Master Gardener Program
Master Gardener Program
Classes are held from January-April, with volunteering through October each year. Applications are made available in mid-August. More information here.
The Albuquerque Area Extension Master Gardeners program is a key component of our horticultural outreach! These volunteers are trained by us to provide science-based horticultural advice to the general public.
Master Gardeners engage the public through various projects ranging from operating phone Hotlines to working with ARCA. Please check out Down to Earth, a Master Gardener publication tailored to the unique conditions of Bernalillo County. Down to Earth: A Gardener's Guide to the Albuquerque Area.
We live in a desert, but turfgrass is commonplace in our landscapes and parks. While turfgrass provides many benefits, if not properly cared for it can be a source of much water waste and pollution through overuse of pesticides and fertilizers. The Southwest Turfgrass Association provides valuable education about the latest research in turfgrass care and maintenance at a yearly conference held in the fall.
Trees & Arboriculture
Our area of largest concentration is arboriculture, or the care of the urban forest. In addition to tree-problem diagnostic services available to the general public and to commercial operators, we provide occasional public workshops on tree planting and pruning, and we are very involved in helping put on an annual tree care conference, Think Trees New Mexico. This regionally important conference features top-notch presenters and a very affordable fee.
Xeriscape/Low Water Use Landscaping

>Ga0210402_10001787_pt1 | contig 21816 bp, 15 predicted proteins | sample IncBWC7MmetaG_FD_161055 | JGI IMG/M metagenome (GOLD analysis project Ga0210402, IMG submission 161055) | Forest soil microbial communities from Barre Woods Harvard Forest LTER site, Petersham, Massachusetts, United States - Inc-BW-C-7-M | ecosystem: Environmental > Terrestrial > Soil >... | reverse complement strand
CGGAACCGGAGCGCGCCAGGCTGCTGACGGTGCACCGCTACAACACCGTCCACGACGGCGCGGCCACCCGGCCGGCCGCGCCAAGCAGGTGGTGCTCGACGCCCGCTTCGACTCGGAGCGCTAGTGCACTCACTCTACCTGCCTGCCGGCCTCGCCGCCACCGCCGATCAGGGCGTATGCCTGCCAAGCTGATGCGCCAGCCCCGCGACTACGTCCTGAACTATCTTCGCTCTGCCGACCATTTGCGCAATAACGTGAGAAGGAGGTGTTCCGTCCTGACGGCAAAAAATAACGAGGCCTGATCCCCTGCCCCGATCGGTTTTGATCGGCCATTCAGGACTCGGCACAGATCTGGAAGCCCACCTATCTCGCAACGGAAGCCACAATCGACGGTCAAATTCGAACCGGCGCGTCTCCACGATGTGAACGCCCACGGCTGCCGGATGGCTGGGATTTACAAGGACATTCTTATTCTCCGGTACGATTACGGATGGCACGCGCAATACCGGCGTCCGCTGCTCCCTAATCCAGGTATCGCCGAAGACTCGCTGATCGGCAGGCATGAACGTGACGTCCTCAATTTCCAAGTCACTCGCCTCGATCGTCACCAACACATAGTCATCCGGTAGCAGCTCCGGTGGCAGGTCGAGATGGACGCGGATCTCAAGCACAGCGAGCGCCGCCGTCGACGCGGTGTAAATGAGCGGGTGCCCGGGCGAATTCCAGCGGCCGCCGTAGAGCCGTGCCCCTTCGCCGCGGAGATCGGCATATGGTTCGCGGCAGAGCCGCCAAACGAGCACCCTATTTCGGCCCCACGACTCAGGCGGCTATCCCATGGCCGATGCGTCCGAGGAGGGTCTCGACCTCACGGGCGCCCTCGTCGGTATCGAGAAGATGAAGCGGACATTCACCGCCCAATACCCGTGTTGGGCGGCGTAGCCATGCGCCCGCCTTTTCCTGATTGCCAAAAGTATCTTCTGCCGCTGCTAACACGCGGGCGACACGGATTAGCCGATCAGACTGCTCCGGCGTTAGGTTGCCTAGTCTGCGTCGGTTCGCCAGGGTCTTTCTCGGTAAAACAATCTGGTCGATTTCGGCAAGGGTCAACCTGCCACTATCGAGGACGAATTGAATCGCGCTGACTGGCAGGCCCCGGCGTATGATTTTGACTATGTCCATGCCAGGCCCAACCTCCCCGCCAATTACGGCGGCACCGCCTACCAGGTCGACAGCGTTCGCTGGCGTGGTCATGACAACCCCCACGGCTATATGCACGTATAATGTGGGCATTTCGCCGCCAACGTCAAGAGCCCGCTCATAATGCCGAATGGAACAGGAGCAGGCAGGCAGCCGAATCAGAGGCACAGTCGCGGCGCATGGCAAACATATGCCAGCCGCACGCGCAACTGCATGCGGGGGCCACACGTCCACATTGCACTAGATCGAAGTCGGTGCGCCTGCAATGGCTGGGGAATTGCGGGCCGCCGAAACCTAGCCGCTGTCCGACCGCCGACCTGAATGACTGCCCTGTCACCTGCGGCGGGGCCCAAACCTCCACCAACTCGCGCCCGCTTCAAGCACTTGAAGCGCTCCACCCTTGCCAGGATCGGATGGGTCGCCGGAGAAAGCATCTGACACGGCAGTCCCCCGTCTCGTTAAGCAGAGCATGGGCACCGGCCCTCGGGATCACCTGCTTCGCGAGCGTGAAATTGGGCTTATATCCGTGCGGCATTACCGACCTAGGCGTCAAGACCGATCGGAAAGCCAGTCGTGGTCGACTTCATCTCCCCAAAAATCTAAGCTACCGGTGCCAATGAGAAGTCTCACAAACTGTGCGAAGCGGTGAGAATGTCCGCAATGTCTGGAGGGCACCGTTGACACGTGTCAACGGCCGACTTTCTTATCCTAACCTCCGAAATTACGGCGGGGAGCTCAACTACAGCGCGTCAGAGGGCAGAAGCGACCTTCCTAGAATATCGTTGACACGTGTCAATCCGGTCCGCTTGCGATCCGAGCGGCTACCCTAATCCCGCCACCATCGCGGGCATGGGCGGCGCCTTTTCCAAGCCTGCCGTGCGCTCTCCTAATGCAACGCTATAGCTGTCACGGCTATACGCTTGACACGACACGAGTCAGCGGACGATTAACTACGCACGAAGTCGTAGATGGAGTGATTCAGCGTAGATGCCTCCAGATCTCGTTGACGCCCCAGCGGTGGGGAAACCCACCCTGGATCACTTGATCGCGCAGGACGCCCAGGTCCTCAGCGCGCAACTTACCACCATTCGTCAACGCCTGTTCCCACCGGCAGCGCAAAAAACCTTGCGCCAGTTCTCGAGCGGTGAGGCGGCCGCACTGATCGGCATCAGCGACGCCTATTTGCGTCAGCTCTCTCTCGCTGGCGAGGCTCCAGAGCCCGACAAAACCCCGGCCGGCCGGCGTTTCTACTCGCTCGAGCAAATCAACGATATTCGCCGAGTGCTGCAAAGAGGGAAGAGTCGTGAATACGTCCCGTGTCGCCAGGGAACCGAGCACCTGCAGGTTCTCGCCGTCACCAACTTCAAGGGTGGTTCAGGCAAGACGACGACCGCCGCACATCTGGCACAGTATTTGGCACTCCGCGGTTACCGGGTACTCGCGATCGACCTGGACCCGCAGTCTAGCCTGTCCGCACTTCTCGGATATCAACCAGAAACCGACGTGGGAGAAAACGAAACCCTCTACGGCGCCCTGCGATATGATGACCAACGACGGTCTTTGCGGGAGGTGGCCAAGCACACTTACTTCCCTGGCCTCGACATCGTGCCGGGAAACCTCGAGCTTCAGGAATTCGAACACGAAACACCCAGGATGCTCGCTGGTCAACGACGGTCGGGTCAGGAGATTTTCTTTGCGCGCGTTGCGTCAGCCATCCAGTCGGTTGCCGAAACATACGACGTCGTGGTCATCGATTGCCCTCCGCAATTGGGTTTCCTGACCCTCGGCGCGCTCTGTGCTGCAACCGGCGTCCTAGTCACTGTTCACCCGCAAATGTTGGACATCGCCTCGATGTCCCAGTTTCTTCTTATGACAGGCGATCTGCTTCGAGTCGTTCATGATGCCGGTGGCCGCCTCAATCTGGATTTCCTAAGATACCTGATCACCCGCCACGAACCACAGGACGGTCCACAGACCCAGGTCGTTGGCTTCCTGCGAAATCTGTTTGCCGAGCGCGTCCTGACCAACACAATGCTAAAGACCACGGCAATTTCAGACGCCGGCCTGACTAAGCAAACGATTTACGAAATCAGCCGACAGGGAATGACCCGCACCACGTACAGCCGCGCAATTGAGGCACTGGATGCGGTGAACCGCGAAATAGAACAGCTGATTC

Recognizing that we do live in a desert environment, we are also very involved in supporting xeriscape landscaping. Xeriscape refers to landscaping with reduced, efficient irrigation. The keys to successful xeriscape include proper plant selection, good mulching, and efficient irrigation. In addition to providing advice in these areas, we support the Xeriscape Council of New Mexico's Water Conservation Conference.
- Xeriscape Plant List for Albuquerque
- Center for Landscape Water Conservation
- NMSU's Irrigation Management Propgram & Research Station
- Irrigation Association
- NMSU Climate Center
- New Mexico Office of the State Engineer
Our office receives many calls and samples concerning growing tomatoes, the issues and challenges surrounding their culture, and what to do with the harvested tomatoes. Learn more about common tomato issues, and the causes, with a link to a page discussing the issue and its resolution.
NMSU Plant Diagnostics
NMSU Plant Diagnostic Clinic is housed on the main campus in Las Cruces. The clinic is a full testing laboratory that helps professionals and homeowners learn more about their plants, gardens, landscape, parks, and agriculture production fields. Learn more!
Free App from NMSU: Southwest Plant Selector! For iPhone, iPad and iPod Touch.
Desert Blooms: plant selector, how to videos & more
Southwest Yard & Garden: searchable archives